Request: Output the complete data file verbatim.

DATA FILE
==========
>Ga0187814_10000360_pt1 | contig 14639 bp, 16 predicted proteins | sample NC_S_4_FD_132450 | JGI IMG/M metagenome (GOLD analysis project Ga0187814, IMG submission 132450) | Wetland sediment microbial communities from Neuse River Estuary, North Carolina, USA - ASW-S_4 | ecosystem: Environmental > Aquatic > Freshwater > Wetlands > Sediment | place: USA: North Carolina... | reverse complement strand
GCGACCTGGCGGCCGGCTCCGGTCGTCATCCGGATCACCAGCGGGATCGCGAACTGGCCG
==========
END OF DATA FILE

>Ga0187814_10000360_pt1 | contig 14639 bp, 16 predicted proteins | sample NC_S_4_FD_132450 | JGI IMG/M metagenome (GOLD analysis project Ga0187814, IMG submission 132450) | Wetland sediment microbial communities from Neuse River Estuary, North Carolina, USA - ASW-S_4 | ecosystem: Environmental > Aquatic > Freshwater > Wetlands > Sediment | place: USA: North Carolina... | reverse complement strand
GCGACCTGGCGGCCGGCTCCGGTCGTCATCCGGATCACCAGCGGGATCGCGAACTGGCCG